(CNSNews.com) – Under growing international pressure, the Russian and Chinese foreign ministries’ spokespeople have agreed to step up their cooperation in combatting a campaign of “disinformation” which they say is being conducted against them by “certain countries.”
The two ministries, whose regular briefings are often marked by personal attacks on critical Western government officials, sarcastic jibes, and depictions of their own countries as blameless victims of U.S. hostility and interference, want to work more closely together.
Fighting back together will be “twice as effective” as doing so alone, said Russian foreign ministry spokeswoman Maria Zakharova after a meeting by video link with her Chinese counterpart, Hua Chunying.
The Russian foreign ministry said topics discussed included “increasing information pressure of the West in the context of attempts to interfere in the internal affairs of Russia and China, including the purposeful spread of fake news.”
In a joint statement, the ministries said “certain countries” were placing obstacles in the way of mutual understanding in the international arena.
“Guided by ideological and political considerations, [these countries] were involved in falsification, distortion of historic realities, and also lashed out at other states’ social systems and paths of development,” they said.
“China and Russia are major powers that pursue responsible policies and develop bilateral relations of a comprehensive partnership,” the statement said. “Both countries aim to cooperate with other nations to battle disinformation.”
At a briefing in Beijing on Monday, Hua’s colleague Wang Wenbin elaborated on the discussions, and on the challenges as seen by the Russian and Chinese ministries.
“Countries should strengthen solidarity and coordination, jointly reject disinformation so that political viruses such as rumors and slanders, and the perpetrators and manipulators behind the scene will have no place to hide.”
Wang said other countries “should not adopt double standards, interfere in others’ internal affairs or level groundless attacks against other countries’ political system, development path or state governance based on ideology and political prejudice.”
“The two departments agreed to maintain communication, strengthen cooperation, jointly combat disinformation, offer an accurate account of facts and truth, champion law and justice, and uphold morality and conscience.”
The decision to increase cooperation comes amid an unprecedented campaign by the Trump administration to call out the Chinese Communist Party over its policies and actions. In a series of high-profile speeches, top officials have highlighted repression, trade abuses, espionage and intellectual property theft, the bullying of neighbors over territorial and maritime disputes, and the CCP’s early mishandling of the coronavirus outbreak.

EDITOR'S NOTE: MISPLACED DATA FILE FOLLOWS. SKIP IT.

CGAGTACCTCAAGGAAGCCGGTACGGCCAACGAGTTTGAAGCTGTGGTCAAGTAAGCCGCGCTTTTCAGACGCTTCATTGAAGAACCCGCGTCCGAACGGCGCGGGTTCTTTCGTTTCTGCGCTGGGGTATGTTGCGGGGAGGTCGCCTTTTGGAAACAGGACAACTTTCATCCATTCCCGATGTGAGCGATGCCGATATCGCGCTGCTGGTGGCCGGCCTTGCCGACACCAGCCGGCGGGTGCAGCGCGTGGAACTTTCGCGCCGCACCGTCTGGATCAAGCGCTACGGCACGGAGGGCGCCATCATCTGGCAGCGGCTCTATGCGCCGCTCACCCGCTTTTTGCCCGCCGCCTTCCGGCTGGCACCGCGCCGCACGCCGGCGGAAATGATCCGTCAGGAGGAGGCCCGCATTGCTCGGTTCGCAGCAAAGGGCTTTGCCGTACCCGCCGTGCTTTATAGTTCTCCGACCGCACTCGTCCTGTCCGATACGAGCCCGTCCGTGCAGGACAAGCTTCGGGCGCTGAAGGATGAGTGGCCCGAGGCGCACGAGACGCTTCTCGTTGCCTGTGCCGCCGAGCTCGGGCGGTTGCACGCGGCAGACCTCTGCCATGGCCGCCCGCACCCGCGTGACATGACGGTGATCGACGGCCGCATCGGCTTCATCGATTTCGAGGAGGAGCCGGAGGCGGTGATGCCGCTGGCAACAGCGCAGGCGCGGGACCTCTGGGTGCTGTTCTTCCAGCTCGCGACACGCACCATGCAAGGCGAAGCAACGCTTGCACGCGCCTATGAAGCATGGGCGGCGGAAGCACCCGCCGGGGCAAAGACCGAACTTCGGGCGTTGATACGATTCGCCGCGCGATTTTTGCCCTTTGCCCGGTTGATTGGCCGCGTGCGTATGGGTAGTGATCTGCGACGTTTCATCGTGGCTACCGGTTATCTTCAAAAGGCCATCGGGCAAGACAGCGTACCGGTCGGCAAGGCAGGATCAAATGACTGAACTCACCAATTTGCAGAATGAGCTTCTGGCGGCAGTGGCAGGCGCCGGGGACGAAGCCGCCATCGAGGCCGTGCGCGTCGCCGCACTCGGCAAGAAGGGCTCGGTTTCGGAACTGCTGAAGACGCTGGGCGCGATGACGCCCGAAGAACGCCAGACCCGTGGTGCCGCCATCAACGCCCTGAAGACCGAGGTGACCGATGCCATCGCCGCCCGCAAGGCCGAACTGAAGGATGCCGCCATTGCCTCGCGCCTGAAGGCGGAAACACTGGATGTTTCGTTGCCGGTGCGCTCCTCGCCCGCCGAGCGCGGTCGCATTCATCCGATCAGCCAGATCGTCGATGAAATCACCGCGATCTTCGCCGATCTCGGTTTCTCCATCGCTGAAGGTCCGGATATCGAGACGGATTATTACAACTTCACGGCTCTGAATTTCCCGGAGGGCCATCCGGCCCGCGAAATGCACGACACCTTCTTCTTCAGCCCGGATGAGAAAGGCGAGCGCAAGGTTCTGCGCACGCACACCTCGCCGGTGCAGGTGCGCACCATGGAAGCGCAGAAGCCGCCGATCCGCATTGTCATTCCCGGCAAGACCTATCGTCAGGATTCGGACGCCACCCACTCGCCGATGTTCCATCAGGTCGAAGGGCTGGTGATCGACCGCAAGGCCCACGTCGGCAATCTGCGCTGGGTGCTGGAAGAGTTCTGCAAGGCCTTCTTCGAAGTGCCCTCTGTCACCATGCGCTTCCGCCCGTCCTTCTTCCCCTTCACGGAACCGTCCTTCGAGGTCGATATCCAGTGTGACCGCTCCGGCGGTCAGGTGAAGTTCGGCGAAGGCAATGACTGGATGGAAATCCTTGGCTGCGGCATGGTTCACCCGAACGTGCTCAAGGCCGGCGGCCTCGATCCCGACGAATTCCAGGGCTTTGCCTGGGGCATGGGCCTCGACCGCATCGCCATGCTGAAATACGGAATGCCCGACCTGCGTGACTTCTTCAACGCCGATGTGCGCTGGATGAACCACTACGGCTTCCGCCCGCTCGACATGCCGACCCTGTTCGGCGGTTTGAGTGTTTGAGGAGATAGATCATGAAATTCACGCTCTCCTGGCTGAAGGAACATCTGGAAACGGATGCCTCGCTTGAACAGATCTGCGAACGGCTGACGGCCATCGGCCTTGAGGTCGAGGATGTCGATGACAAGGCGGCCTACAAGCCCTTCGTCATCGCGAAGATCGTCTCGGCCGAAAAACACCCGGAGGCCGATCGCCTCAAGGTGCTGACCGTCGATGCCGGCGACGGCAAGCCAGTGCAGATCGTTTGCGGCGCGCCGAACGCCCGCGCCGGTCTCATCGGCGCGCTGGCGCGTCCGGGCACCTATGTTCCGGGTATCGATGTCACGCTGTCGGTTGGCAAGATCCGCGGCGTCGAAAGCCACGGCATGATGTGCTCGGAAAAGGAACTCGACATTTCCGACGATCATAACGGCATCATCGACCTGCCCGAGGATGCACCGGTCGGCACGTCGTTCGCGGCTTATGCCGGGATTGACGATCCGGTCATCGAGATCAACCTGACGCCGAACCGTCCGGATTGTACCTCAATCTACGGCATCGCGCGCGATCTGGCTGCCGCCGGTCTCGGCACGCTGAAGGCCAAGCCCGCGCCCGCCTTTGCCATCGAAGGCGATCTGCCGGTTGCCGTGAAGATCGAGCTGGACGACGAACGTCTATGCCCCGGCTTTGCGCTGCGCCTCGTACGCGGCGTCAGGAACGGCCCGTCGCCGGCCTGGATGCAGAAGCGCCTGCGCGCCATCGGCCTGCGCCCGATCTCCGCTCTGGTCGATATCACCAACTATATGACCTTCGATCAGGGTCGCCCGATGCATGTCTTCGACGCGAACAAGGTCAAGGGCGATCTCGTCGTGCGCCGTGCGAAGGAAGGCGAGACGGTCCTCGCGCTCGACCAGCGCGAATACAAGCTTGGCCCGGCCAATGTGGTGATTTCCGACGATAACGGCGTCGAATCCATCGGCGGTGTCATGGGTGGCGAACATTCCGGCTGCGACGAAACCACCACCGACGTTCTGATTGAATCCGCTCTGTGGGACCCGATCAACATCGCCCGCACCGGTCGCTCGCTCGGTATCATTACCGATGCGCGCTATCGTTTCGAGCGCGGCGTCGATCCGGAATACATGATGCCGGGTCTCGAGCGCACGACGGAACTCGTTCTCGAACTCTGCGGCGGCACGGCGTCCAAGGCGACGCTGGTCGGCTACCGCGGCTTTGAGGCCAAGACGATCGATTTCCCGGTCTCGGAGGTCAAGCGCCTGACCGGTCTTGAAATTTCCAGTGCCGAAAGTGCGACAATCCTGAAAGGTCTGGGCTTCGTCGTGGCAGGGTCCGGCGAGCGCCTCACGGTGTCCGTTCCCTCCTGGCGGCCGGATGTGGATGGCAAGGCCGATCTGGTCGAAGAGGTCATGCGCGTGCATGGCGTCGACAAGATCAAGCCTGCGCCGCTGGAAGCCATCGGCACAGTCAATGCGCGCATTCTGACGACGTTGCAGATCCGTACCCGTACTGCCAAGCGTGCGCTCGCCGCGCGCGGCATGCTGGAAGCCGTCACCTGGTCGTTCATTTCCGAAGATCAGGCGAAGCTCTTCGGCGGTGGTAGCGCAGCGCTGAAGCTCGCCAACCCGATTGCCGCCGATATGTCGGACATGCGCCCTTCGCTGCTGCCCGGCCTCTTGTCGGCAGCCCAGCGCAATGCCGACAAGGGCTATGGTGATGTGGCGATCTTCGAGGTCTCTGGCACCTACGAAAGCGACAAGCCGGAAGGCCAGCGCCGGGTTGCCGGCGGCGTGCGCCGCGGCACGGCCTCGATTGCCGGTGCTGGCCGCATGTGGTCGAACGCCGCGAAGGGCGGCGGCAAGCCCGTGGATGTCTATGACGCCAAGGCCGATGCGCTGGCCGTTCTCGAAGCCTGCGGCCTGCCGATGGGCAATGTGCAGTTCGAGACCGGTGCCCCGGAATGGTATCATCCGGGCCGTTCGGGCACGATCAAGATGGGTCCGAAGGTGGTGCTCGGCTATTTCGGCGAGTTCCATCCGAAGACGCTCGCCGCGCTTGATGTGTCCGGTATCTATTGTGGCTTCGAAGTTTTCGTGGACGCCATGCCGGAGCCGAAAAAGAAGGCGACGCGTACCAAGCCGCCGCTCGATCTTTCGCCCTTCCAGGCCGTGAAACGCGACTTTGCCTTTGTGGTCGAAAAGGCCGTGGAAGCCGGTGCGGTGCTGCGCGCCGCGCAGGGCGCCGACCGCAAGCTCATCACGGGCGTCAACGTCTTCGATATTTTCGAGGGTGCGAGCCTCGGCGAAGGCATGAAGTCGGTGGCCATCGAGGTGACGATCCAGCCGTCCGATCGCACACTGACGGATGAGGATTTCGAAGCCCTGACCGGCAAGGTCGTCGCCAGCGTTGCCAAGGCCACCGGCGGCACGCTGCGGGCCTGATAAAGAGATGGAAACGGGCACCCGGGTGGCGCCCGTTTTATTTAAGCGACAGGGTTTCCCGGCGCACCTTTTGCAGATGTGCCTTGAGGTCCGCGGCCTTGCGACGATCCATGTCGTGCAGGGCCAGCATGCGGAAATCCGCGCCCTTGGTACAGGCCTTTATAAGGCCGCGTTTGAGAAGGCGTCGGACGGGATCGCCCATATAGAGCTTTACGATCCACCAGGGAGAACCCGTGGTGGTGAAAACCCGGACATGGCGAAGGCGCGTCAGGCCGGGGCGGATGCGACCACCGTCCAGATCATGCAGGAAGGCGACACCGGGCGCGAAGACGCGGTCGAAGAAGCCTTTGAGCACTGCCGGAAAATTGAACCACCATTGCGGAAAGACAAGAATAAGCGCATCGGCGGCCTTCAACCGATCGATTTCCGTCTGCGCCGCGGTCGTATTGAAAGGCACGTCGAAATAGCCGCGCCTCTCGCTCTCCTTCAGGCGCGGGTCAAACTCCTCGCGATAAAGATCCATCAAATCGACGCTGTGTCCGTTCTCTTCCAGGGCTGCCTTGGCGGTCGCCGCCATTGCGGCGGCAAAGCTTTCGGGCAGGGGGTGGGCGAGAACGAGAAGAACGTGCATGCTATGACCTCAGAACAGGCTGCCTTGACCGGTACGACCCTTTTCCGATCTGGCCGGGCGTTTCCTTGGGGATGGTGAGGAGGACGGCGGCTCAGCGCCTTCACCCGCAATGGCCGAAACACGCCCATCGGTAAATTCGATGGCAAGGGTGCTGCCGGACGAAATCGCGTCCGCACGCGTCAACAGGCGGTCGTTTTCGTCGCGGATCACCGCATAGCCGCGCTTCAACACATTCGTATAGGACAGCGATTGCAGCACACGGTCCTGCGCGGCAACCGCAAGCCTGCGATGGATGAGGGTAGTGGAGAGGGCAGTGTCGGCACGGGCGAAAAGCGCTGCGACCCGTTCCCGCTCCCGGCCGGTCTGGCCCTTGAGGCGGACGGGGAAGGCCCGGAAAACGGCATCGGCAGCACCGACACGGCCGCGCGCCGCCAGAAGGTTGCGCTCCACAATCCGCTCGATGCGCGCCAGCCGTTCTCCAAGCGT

The public criticism has been accompanied by the imposition of sanctions against Chinese officials over actions including the undermining of Hong Kong’s autonomy and human rights abuses in Xinjiang province.
U.S.-Russia relations have also been strained, among other things over NATO troop deployments, anti-missile defense in Europe, deep differences over Iran, Syria, and Ukraine, election interference, energy supply competition, and U.S. withdrawal from the 1987 Intermediate-Range Nuclear Forces (INF) treaty last year, and more recently from the Open Skies Treaty.
It’s not just the U.S.: Efforts by the Trump administration to encourage allies to take tougher stances over what it views as malign behavior by Beijing and Moscow have made progress too.
Britain, whose relations with Moscow soured dramatically over the attempted 2018 assassination of former Russian spy Sergei Skripal, recently imposed sanctions against two dozen Russian officials for human rights abuses.
Britain also alleges that Russia meddled in its 2019 general election, and joined the U.S. and Canada in accusing cyber criminals linked to Russian intelligence of trying to steal coronavirus vaccine development data. Moscow denies the claims.
China’s curtailing of Hong Kong’s autonomy meanwhile has drawn strong responses from a number of countries, with Britain, Australia, and New Zealand all suspending extradition treaties with Hong Kong over the move. Britain is also making it easier for millions of Hong Kong residents to live, work and study in Britain, and eventually apply for citizenship.
Secretary of State Mike Pompeo has become a particular target for both ministries, with Hua and her colleagues in Beijing regularly excoriating him by name.
“For quite some time Pompeo has been busy concocting fake news to vilify China and drive a wedge between China and other countries,” spokesman Zhao Lijian said in a typical comment earlier this month. “All this has laid bare his deep-seated Cold War mindset, zero-sum game mentality and ideological prejudices.”
At Monday’s briefing Hua called Pompeo’s China policy speech at the Nixon Presidential Library last Thursday “outrageously deranged” and called on “all peace-loving countries and people to step forward and say no to the insanity of Pompeo and his like that jeopardizes world peace.”
In her reaction to the same speech, Zakharova said that Russia was “surprised by the defiant tone of Mr. Pompeo’s statements, which predictably contained crude references to China, its social and political system and its leaders. Unfortunately, these things are common in U.S. foreign policy diplomacy these days.”
Zakharova suggested that if Pompeo thought he could draw Russia into his “anti-China campaign” in a bid to drive a wedge between Moscow and Beijing, he was mistaken.
“We intend to further strengthen our cooperation with China because we regard this cooperation as the most important factor in stabilizing the situation around the world,” she said.